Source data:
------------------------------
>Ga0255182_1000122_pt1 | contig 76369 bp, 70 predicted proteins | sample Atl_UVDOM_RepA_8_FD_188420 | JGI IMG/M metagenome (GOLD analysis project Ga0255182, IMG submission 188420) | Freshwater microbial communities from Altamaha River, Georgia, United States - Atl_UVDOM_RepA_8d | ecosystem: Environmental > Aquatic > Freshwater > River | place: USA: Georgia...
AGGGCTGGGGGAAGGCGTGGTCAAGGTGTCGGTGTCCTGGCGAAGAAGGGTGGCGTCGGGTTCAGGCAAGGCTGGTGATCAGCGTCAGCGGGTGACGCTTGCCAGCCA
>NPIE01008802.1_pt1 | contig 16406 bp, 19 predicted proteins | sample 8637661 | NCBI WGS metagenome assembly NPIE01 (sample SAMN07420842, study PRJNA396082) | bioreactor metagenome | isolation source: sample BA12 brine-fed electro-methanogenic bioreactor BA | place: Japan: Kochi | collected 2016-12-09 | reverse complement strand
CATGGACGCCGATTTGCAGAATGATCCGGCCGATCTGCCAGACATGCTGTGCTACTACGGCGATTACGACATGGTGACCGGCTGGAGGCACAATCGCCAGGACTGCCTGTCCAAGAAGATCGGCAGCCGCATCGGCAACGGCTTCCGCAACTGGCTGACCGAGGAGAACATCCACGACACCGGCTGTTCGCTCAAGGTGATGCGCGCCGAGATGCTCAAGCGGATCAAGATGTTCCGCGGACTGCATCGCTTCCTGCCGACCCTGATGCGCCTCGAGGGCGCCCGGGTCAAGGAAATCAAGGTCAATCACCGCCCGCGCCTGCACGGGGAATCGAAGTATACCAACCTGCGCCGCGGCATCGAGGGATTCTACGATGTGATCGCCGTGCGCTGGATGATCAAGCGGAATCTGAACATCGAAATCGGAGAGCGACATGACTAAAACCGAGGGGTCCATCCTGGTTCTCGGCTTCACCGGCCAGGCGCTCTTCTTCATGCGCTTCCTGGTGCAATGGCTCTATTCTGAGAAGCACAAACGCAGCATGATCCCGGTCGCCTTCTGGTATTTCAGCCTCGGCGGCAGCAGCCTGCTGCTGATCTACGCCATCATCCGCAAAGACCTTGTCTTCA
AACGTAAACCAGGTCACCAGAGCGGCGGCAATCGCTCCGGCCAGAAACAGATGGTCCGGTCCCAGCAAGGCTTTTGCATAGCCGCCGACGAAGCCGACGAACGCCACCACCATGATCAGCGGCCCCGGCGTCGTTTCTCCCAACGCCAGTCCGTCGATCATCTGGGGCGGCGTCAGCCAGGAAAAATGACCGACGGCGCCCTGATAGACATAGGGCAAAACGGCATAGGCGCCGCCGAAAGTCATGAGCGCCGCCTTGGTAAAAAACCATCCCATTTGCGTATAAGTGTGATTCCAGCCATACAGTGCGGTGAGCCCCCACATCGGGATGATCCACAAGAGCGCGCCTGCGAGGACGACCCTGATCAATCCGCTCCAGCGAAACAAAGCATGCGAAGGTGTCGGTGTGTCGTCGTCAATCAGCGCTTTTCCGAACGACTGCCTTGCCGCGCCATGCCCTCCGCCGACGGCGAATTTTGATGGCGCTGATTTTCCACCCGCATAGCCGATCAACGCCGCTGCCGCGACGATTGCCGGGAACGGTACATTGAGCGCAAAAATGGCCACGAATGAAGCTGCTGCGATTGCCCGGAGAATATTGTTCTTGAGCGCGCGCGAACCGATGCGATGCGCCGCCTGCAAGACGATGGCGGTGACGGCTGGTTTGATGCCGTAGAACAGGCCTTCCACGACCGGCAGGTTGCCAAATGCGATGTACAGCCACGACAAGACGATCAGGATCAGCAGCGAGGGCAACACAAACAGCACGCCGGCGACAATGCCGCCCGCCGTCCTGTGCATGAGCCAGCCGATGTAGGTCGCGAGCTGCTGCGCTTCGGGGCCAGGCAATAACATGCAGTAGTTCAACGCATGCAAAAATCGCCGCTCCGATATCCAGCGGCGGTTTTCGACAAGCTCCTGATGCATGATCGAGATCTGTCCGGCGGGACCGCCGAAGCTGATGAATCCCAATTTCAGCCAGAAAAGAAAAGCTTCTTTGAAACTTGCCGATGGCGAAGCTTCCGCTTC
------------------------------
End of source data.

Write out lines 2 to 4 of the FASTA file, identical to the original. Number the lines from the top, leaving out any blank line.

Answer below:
AGGGCTGGGGGAAGGCGTGGTCAAGGTGTCGGTGTCCTGGCGAAGAAGGGTGGCGTCGGGTTCAGGCAAGGCTGGTGATCAGCGTCAGCGGGTGACGCTTGCCAGCCA
>NPIE01008802.1_pt1 | contig 16406 bp, 19 predicted proteins | sample 8637661 | NCBI WGS metagenome assembly NPIE01 (sample SAMN07420842, study PRJNA396082) | bioreactor metagenome | isolation source: sample BA12 brine-fed electro-methanogenic bioreactor BA | place: Japan: Kochi | collected 2016-12-09 | reverse complement strand
CATGGACGCCGATTTGCAGAATGATCCGGCCGATCTGCCAGACATGCTGTGCTACTACGGCGATTACGACATGGTGACCGGCTGGAGGCACAATCGCCAGGACTGCCTGTCCAAGAAGATCGGCAGCCGCATCGGCAACGGCTTCCGCAACTGGCTGACCGAGGAGAACATCCACGACACCGGCTGTTCGCTCAAGGTGATGCGCGCCGAGATGCTCAAGCGGATCAAGATGTTCCGCGGACTGCATCGCTTCCTGCCGACCCTGATGCGCCTCGAGGGCGCCCGGGTCAAGGAAATCAAGGTCAATCACCGCCCGCGCCTGCACGGGGAATCGAAGTATACCAACCTGCGCCGCGGCATCGAGGGATTCTACGATGTGATCGCCGTGCGCTGGATGATCAAGCGGAATCTGAACATCGAAATCGGAGAGCGACATGACTAAAACCGAGGGGTCCATCCTGGTTCTCGGCTTCACCGGCCAGGCGCTCTTCTTCATGCGCTTCCTGGTGCAATGGCTCTATTCTGAGAAGCACAAACGCAGCATGATCCCGGTCGCCTTCTGGTATTTCAGCCTCGGCGGCAGCAGCCTGCTGCTGATCTACGCCATCATCCGCAAAGACCTTGTCTTCA